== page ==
Navigating Healthcare Options for your Startup

Understanding your payroll + healthcare options for your startups can be daunting and complex.

This blog post aims to shed light on three popular healthcare options for startups: PEOs (Professional Employer Organization), Small Group plans, and ICHRAs (Individual Coverage Health Reimbursement Arrangement).

1. PEOs (Professional Employer Organization) Plans:

Examples: Justworks, Rippling, Insperity

PEO plans involve a partnership with a third-party organization that acts as the employer of record for payroll and benefits purposes. Some notable examples of current PEO providers for startups include companies such as Justworks, Rippling, and Insperity. 


  1. Simplicity: PEOs are straightforward to use and very easy to integrate into your business. In fact, PEOs handle payroll, benefits administration, and compliance-related tasks that can often burden startups, making it easier for founders to focus on growing their business while also providing needed benefits for their employees.
  2. Ample Offerings: Since your plan is managed by your PEO and not you, your startup has the ability to qualify for various health plans that you may not have been previously eligible for. Due to their ability to pool employees from firms across the globe into a singular organization, PEOs are legally considered “large-employers,” meaning they have access to different health plans (some with more benefits) than those available to small businesses. Thus, PEOs can serve as a valuable plan for startups looking for accessible and expansive benefit offerings.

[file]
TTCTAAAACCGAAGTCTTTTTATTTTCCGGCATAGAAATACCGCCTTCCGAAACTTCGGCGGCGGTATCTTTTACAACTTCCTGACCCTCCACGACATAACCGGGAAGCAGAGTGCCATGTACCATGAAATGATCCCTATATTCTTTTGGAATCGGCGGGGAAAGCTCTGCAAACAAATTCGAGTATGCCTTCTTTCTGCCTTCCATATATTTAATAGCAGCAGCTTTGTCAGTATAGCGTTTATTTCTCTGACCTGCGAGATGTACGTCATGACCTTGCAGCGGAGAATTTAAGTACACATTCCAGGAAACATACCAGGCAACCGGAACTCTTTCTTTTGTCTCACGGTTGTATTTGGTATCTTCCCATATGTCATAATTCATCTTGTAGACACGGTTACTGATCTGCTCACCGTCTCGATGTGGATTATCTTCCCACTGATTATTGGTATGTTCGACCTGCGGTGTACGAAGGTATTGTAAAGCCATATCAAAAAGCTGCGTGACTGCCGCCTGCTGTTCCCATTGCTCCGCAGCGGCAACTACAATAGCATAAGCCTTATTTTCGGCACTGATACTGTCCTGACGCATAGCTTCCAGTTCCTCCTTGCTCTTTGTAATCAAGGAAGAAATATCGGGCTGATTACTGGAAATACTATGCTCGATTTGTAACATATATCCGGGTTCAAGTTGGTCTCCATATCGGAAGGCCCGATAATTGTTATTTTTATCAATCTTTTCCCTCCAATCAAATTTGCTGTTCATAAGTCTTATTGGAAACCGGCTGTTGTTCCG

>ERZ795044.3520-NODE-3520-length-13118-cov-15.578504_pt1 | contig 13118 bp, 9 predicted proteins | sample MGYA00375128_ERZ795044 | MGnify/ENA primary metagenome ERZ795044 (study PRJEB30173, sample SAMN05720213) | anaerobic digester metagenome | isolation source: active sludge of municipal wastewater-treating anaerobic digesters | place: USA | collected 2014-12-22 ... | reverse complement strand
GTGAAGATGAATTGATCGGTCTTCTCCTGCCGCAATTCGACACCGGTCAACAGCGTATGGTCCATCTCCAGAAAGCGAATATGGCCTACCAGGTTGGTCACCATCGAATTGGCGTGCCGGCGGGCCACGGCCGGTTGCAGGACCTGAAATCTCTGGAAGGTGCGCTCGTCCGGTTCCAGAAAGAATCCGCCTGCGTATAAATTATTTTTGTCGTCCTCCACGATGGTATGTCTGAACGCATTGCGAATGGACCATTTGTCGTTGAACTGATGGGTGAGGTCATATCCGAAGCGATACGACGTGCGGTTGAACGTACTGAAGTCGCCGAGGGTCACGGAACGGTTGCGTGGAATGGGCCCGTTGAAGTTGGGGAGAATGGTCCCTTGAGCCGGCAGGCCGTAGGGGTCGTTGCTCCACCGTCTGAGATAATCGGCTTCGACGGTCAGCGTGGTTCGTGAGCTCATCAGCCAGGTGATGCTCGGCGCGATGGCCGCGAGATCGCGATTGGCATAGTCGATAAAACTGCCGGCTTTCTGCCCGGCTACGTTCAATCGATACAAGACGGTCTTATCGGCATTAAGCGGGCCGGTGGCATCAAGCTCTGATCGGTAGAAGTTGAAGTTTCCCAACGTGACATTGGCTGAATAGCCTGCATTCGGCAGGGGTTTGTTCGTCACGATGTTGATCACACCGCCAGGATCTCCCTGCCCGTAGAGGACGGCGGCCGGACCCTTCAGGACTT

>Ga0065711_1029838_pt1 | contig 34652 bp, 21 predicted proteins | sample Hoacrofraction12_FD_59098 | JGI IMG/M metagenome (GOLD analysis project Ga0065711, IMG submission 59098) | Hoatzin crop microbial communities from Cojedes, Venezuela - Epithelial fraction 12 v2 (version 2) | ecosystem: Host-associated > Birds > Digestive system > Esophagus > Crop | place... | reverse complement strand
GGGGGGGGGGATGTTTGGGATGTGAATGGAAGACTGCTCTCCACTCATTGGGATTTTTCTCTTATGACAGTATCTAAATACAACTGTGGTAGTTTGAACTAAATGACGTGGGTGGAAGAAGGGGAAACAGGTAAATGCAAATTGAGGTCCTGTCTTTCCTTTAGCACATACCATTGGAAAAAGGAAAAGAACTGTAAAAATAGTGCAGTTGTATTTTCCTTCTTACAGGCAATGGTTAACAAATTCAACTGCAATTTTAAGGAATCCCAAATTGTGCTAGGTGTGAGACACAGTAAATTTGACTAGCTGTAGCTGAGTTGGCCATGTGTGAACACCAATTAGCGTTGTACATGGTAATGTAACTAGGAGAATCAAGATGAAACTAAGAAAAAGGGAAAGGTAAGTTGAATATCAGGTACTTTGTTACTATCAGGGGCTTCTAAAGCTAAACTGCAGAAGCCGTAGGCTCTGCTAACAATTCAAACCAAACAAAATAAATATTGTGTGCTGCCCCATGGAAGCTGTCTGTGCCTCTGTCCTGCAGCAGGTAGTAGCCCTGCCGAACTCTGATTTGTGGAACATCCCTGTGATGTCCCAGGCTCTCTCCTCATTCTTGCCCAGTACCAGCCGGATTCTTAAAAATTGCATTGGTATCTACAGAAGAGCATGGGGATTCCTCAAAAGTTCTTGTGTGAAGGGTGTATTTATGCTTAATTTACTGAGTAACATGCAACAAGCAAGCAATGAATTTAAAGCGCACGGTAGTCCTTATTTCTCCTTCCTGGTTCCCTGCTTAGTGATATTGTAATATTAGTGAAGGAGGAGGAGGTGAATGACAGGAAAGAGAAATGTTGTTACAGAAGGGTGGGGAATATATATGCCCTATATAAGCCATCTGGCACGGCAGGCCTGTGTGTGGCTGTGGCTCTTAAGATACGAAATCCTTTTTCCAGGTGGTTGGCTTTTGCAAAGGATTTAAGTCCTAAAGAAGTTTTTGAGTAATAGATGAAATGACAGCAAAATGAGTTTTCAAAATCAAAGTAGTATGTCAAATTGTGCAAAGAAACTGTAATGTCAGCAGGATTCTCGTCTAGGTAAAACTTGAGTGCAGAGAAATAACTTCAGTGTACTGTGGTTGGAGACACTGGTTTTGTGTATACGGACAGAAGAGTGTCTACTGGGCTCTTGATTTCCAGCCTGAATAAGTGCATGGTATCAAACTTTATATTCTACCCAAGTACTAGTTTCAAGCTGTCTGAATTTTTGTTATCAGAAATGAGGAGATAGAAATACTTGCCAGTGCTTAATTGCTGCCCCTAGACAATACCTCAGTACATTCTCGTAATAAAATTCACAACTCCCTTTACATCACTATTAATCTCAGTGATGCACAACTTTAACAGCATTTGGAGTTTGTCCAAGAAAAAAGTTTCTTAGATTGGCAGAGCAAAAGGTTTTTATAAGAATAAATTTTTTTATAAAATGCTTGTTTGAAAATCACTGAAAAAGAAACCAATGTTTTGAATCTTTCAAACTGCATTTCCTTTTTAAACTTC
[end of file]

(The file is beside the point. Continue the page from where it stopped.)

1. High Costs: PEOs operate at a variable cost – meaning that the price you pay is dependent on the number of employees at your startup and the type of plan that you are seeking. Especially if your business has scaled and your employee count has increased, this may be inefficient for your business and can cost you more than a fixed price plan (ICHRA) 
  2. Size Restrictions: Some PEO providers have restrictions that are not suitable for small teams. Many PEOs only serve companies with 5 or more employees meaning that startups with a lower employee size are unable to utilize their services. 
  3. Hard to Migrate: Since PEOs offer bundled services, it can be logistically challenging and financially inefficient to transition to another plan provider once you have already implemented a PEO. This is especially important for high-growth startups looking to scale their operations to that of a large-employer, as transitioning off of a PEO comes with a multitude of additional administrative costs. 


PEOs can serve as an effective plan for startups looking to provide health benefits for their employees due to their simple, almost hands-off design. However, once your business grows and you start to employ more people it may be costly to maintain a PEO compared to other options.